Let's throw another consideration into the discussion. Since we're talking about keeping things in perspective, how about we all think of how we stand in the world. I found this calculator after a quick search. I think there would be many folks around the world that would scoff at a median US income being considered middle class. According to the calculator, a US family of 4 earning $50k per year for the household is in the richest 8.5% of the world's population.

highcountry

  • Guest
Re: What is the middle class?
« Reply #45 on: February 06, 2015, 02:21:05 PM »
Another perspective, and possibly one that gives an idea of why the middle class is such a popular political catagory:

"What is the working class, fellow workers?  The working class is anyone who has a boss and works for wages.  Always remember, class is not defined by income level but by your relationship to the means of production.  If you donít own the tools of your production, if you donít own your workplace, if all youíre doing is selling your labor energy to get a paycheck, it doesnít matter if youíre a college professor or a ditch digger - youíre in the working class and better be proud of it.  Why, the middle class is just a joke made up by the bosses to keep us fighting against each other."- Utah Phillips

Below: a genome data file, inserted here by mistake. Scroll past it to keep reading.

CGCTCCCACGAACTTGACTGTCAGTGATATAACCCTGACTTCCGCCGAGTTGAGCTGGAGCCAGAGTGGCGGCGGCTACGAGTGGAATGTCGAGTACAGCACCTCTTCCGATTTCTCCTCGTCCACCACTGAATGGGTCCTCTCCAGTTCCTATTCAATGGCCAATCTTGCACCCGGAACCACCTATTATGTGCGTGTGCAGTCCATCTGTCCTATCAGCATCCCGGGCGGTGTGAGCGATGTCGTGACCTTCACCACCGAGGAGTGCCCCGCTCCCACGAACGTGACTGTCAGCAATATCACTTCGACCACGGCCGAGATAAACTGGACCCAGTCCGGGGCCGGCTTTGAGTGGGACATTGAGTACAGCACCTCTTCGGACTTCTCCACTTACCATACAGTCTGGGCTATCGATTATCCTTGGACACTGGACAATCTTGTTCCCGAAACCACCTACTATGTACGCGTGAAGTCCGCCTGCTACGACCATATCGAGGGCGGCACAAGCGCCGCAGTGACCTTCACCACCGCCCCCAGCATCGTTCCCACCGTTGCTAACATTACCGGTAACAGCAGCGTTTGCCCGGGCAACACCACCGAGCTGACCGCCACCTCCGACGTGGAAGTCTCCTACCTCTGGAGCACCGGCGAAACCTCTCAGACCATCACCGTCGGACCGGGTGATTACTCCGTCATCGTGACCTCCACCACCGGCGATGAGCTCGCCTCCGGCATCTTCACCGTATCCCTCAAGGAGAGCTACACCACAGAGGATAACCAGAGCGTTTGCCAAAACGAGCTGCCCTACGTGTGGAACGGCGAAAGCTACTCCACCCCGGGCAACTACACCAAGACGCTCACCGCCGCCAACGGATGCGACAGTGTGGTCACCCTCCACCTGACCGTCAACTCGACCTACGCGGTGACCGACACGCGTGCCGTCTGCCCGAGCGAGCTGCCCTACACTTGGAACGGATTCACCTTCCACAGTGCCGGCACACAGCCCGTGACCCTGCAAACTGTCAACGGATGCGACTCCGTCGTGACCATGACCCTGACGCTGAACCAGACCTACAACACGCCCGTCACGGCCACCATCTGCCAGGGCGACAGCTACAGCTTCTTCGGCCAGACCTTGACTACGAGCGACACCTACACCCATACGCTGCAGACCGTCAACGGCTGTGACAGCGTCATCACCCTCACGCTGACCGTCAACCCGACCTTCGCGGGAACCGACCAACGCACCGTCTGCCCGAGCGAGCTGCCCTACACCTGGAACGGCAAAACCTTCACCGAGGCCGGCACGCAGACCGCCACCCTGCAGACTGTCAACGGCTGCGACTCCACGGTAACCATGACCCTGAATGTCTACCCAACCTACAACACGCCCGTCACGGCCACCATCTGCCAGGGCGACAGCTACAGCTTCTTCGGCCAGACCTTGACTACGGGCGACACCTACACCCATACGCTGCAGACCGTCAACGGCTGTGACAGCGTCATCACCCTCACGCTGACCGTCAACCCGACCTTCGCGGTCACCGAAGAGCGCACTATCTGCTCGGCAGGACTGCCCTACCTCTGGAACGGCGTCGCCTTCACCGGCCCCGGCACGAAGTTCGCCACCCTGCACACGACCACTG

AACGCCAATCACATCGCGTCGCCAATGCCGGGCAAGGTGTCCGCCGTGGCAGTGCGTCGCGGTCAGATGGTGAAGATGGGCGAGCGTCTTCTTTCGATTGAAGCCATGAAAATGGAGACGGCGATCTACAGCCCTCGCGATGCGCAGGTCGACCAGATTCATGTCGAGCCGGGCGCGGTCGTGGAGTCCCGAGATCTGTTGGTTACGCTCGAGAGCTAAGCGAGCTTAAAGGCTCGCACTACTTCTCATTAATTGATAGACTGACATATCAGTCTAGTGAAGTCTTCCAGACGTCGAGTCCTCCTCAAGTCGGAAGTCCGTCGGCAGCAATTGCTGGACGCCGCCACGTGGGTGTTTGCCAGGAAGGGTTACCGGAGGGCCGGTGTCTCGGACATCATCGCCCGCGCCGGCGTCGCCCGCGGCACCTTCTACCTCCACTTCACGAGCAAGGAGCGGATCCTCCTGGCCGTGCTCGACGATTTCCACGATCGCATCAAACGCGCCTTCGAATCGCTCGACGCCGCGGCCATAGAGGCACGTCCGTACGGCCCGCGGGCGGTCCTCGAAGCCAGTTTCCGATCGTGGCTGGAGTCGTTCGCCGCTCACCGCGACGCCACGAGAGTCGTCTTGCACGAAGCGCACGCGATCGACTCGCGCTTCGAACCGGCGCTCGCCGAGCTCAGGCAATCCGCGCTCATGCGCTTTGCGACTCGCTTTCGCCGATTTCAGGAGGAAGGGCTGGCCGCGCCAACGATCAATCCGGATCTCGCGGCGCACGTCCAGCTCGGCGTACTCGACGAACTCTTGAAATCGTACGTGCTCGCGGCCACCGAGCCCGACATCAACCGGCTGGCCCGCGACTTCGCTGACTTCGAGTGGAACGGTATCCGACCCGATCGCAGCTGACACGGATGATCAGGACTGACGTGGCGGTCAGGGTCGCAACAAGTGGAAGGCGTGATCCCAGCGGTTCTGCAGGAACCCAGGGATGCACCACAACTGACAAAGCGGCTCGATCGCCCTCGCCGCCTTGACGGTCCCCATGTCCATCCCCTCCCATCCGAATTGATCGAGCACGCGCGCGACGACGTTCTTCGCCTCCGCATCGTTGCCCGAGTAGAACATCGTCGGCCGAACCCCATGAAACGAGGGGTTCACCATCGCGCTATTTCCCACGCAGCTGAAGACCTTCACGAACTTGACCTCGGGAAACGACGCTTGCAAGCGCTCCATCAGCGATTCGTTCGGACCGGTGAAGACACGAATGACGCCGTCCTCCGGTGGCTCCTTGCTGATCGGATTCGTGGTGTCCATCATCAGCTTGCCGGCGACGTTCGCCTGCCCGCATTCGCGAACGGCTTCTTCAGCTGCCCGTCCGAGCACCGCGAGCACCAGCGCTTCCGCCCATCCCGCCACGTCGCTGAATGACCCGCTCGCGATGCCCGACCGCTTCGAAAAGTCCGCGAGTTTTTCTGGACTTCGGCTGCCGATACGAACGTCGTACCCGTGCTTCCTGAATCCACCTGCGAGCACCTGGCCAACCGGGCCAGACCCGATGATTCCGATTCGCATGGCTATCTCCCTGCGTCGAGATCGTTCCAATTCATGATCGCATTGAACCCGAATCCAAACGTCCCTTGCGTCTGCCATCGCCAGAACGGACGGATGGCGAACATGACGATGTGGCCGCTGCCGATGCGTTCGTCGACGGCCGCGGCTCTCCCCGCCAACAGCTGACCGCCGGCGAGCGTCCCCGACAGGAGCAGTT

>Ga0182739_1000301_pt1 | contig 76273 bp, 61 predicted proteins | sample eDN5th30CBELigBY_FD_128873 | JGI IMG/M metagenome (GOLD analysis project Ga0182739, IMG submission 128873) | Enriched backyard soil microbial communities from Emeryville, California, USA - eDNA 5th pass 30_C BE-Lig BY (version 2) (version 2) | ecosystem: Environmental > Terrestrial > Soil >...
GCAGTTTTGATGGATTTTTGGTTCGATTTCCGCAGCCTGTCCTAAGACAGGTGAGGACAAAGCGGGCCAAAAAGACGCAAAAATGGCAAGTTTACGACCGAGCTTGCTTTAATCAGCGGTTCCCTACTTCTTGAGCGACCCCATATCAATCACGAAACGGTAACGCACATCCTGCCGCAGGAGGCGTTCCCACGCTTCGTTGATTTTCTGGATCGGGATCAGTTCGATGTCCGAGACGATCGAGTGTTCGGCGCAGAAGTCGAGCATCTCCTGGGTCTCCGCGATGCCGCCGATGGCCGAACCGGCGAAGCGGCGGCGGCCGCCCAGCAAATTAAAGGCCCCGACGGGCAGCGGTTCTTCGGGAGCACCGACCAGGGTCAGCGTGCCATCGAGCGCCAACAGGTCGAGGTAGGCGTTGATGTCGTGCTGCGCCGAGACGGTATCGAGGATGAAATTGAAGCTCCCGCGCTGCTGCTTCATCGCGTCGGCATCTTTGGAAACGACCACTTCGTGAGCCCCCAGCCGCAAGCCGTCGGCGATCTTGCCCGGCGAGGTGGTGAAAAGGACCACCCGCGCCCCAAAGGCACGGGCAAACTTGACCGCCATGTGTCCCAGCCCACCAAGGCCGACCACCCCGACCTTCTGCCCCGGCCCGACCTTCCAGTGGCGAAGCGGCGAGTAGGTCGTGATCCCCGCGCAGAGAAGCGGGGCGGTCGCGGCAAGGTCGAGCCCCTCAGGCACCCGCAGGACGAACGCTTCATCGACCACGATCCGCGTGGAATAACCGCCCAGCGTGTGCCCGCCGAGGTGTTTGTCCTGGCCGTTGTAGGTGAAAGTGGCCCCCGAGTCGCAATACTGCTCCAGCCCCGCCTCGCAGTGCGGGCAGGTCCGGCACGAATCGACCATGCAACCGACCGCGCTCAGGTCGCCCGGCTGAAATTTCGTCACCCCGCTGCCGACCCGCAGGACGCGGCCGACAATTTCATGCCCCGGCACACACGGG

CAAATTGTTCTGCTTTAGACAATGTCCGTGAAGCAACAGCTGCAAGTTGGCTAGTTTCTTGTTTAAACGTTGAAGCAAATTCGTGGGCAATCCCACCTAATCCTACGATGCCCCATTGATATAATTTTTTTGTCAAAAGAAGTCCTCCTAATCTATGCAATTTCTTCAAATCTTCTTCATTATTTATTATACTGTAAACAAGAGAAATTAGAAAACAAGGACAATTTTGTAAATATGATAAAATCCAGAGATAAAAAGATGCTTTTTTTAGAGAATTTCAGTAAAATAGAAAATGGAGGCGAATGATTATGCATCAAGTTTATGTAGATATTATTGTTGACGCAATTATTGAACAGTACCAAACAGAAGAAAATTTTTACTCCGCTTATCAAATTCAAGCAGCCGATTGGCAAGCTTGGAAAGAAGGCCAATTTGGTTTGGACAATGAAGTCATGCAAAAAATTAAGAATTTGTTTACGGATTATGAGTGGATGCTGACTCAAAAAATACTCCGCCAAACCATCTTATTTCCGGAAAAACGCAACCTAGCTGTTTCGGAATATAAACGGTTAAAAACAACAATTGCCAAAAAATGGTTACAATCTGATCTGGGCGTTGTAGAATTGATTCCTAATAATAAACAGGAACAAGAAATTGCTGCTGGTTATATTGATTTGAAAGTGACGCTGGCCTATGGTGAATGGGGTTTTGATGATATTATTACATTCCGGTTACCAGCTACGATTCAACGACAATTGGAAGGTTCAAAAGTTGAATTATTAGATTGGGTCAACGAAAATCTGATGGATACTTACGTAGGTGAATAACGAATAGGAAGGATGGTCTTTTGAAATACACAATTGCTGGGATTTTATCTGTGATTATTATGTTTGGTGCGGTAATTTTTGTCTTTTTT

Personally, I find it helpful to think of the middle class in the terms of Elizabethan England.  The vast majority of people were peasants.  People who had non agrarian jobs, and low likelihood of starvation (modern day equivalent: firefighter, union manufacturer, school teacher, college professor) were classified as the lower middle class  These jobs paid worse in the 1500's.  One must remember that the vast majority of the population lived in the first category, and true peasant conditions are rare in the first world now.  Upper middle class was your poorer knights and rural landed gentry.  This category would include many mustachians, medium sized business owners, landlords with multiple rentals.  Financial independence is a real possibility in this category (both in the Renaissance and now).  Upper class were the power brokers and the old inherited money (see Utah's quote above).